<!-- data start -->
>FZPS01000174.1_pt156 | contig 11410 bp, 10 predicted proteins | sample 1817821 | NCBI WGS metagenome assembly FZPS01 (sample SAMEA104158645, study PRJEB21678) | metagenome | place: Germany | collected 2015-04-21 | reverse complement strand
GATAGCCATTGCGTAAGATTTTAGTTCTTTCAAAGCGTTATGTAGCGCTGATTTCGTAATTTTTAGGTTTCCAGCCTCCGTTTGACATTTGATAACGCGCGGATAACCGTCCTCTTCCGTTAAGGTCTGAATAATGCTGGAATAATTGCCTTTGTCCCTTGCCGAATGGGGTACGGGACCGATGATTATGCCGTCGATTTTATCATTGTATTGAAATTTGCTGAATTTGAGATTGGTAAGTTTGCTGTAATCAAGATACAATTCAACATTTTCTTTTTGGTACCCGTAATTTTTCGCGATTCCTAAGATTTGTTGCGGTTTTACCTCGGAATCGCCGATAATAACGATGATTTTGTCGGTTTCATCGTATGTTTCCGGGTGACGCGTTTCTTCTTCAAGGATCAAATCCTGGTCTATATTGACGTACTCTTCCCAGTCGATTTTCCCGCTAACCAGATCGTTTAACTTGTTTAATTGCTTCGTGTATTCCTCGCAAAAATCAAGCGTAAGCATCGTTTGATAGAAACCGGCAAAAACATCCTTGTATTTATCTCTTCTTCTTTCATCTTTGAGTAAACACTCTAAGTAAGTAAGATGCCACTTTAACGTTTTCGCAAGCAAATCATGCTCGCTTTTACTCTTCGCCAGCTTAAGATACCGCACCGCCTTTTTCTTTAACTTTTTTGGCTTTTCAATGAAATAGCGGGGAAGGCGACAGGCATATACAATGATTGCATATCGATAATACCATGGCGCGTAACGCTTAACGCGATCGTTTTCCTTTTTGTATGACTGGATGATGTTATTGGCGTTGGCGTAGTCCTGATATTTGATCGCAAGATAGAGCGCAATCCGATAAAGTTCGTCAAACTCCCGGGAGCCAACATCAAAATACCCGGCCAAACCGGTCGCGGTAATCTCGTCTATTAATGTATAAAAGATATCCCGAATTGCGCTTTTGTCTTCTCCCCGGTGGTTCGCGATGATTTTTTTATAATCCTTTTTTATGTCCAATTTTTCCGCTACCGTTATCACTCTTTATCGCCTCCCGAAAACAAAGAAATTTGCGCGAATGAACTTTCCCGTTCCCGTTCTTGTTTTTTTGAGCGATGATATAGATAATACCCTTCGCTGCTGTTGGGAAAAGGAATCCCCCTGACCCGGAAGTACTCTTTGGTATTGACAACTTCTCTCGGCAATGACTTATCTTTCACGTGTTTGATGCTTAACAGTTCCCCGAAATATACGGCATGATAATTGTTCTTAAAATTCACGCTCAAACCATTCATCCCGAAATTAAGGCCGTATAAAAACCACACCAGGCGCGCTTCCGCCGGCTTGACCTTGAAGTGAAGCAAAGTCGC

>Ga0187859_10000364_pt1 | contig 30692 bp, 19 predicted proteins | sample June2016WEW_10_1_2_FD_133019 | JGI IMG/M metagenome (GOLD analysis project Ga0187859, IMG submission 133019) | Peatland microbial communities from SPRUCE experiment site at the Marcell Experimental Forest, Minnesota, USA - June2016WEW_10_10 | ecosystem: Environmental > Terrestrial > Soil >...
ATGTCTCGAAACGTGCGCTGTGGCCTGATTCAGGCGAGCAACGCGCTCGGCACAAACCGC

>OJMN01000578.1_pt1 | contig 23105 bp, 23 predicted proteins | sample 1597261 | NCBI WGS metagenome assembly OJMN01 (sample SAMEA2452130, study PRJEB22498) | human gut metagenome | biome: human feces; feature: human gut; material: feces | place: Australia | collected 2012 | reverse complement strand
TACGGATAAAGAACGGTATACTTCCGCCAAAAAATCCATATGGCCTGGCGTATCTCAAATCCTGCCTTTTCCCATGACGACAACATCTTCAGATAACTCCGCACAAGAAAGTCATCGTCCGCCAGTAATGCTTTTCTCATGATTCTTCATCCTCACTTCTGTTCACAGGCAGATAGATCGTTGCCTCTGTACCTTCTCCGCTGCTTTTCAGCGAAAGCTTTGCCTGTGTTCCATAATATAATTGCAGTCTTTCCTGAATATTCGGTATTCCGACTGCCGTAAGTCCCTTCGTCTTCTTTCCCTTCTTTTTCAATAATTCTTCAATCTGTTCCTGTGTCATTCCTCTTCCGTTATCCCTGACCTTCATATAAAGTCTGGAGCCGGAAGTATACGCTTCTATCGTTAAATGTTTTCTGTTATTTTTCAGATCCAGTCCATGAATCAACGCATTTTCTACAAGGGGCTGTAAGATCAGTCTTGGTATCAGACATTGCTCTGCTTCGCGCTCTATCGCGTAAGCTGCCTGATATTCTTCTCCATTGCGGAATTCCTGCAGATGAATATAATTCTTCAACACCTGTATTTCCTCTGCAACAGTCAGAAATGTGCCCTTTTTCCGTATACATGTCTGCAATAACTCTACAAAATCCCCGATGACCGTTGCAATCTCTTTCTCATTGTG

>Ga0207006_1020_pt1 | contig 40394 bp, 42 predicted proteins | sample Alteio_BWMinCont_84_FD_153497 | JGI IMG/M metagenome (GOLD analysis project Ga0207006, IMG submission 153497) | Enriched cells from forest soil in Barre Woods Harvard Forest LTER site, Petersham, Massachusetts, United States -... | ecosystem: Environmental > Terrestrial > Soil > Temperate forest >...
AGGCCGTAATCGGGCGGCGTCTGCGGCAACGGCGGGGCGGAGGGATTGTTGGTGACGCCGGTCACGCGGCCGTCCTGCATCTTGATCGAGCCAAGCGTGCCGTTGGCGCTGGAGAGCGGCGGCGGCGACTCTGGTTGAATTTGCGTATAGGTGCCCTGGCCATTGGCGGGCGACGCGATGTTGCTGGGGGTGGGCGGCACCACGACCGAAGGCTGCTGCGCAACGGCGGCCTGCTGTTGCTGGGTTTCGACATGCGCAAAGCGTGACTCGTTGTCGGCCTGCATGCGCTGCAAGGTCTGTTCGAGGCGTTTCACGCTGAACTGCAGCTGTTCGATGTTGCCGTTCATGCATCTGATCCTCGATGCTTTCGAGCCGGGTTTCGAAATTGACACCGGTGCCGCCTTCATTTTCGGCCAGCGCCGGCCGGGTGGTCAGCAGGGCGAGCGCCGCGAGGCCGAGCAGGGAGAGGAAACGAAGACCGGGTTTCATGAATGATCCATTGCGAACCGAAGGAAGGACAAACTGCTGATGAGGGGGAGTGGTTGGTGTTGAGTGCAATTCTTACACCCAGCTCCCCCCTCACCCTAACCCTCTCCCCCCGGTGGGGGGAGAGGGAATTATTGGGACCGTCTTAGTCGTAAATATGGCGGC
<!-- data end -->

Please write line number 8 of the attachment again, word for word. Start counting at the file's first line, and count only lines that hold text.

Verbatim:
AGGCCGTAATCGGGCGGCGTCTGCGGCAACGGCGGGGCGGAGGGATTGTTGGTGACGCCGGTCACGCGGCCGTCCTGCATCTTGATCGAGCCAAGCGTGCCGTTGGCGCTGGAGAGCGGCGGCGGCGACTCTGGTTGAATTTGCGTATAGGTGCCCTGGCCATTGGCGGGCGACGCGATGTTGCTGGGGGTGGGCGGCACCACGACCGAAGGCTGCTGCGCAACGGCGGCCTGCTGTTGCTGGGTTTCGACATGCGCAAAGCGTGACTCGTTGTCGGCCTGCATGCGCTGCAAGGTCTGTTCGAGGCGTTTCACGCTGAACTGCAGCTGTTCGATGTTGCCGTTCATGCATCTGATCCTCGATGCTTTCGAGCCGGGTTTCGAAATTGACACCGGTGCCGCCTTCATTTTCGGCCAGCGCCGGCCGGGTGGTCAGCAGGGCGAGCGCCGCGAGGCCGAGCAGGGAGAGGAAACGAAGACCGGGTTTCATGAATGATCCATTGCGAACCGAAGGAAGGACAAACTGCTGATGAGGGGGAGTGGTTGGTGTTGAGTGCAATTCTTACACCCAGCTCCCCCCTCACCCTAACCCTCTCCCCCCGGTGGGGGGAGAGGGAATTATTGGGACCGTCTTAGTCGTAAATATGGCGGC